Connect with us

Hi, what are you looking for?


Chords in Conversation: Douglas Schulze Talks The Dark Below

Watching well crafted, connecting and terrifying stories of survival, you begin to wonder what kind of mind can write, produce or direct these tales. What place would they have to go to find a complete cinematic picture and imagery so palpable you shiver. THE DARK BELOW is filmmaker Douglas Schulze’s sixth released feature that again reunites him with collaborators, intelligent story and unfathomable horror. Taking some time out from his latest feature, Douglas spoke with Jay Kay from Cinema Chords about the journey of this film, cultivating a killer, silence, locations and more.

CC: Thank you Douglas for taking the time to talk with me and Cinema Chords about THE DARK BELOW. I’m not sure where the true fear and horror of this story comes out of. You could say endangerment of a child or serial killer/slasher or perhaps body horror or environmental horror or the human monster in us? A film like this, with so many levels of fear, horror, emotion and more, I am sure you have found a very diverse audience. Can you talk first about the reaction the film has gotten since it premiered at Fantasia back in 2015? How was it also to play the world-renowned film festival?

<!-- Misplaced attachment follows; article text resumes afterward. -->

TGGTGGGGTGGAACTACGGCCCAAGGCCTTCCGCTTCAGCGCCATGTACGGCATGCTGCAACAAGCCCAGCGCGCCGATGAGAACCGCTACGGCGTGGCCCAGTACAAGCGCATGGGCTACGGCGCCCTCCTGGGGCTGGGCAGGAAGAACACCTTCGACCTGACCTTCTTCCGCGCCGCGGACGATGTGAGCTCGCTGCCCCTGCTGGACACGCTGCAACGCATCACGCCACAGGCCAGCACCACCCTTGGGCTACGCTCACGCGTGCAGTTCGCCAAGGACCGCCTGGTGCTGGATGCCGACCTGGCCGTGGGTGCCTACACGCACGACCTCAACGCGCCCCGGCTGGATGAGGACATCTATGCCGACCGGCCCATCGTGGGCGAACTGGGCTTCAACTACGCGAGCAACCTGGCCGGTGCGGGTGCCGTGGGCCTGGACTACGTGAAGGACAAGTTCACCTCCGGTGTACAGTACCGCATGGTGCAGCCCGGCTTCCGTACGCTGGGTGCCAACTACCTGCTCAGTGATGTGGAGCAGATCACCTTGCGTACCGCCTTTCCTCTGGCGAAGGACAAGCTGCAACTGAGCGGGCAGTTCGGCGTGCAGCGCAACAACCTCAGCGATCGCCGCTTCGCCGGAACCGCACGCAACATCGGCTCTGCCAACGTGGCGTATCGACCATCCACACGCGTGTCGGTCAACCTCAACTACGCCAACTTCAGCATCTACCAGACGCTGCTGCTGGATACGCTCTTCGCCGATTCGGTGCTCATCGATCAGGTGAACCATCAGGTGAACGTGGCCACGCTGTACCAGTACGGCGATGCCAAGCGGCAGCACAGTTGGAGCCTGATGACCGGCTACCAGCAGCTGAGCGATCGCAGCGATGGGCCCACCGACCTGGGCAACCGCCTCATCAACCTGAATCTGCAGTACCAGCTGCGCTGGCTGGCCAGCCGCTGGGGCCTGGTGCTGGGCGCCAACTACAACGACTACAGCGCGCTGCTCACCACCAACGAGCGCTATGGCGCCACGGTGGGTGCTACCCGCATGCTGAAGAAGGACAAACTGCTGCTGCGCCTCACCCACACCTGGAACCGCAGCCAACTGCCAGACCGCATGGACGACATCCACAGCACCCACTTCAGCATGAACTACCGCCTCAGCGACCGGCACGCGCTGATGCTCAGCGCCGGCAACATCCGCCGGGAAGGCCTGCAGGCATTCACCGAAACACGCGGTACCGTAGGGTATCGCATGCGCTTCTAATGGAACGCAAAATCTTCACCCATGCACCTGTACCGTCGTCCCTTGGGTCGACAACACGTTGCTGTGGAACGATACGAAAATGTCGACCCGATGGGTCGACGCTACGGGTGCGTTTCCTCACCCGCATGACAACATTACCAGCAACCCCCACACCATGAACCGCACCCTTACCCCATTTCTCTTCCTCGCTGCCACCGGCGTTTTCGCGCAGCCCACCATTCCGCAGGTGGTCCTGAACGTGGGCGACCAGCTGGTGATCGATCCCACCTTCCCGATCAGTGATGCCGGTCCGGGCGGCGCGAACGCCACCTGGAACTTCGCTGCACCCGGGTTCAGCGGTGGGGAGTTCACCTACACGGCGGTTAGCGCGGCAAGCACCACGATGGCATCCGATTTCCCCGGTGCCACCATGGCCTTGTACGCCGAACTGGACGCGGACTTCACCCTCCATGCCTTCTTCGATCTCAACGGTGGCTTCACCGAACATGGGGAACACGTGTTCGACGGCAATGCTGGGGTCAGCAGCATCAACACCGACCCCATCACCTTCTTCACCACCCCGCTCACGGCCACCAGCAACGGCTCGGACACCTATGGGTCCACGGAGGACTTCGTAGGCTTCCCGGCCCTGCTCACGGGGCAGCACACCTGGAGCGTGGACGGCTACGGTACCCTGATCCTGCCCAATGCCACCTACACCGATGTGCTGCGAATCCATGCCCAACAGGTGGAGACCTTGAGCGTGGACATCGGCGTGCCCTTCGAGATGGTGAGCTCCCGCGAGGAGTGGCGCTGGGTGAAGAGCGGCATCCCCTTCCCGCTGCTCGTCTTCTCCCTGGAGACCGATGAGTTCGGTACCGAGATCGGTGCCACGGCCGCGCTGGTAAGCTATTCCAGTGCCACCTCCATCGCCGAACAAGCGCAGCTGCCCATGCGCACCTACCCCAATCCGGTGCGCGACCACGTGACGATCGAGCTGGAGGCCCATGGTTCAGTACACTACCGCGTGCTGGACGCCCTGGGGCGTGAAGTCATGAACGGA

Douglas Schulze: Well the film has taken us from Montreal to Paris, France, Sweden and now LA and NY. It’s been a wonderful experience screening the film for audiences in these different countries. I never thought that making movies would be the way I’d get to see the world. The film has been extremely well received by those looking for a unique thriller.

CC: Can you talk about if this was at all a personal writing or filming experience for you? If I may ask, did you, or anyone you know, go through anything resembling this dark drama? What made you decide on the particular life events that both characters fall back on and their selection?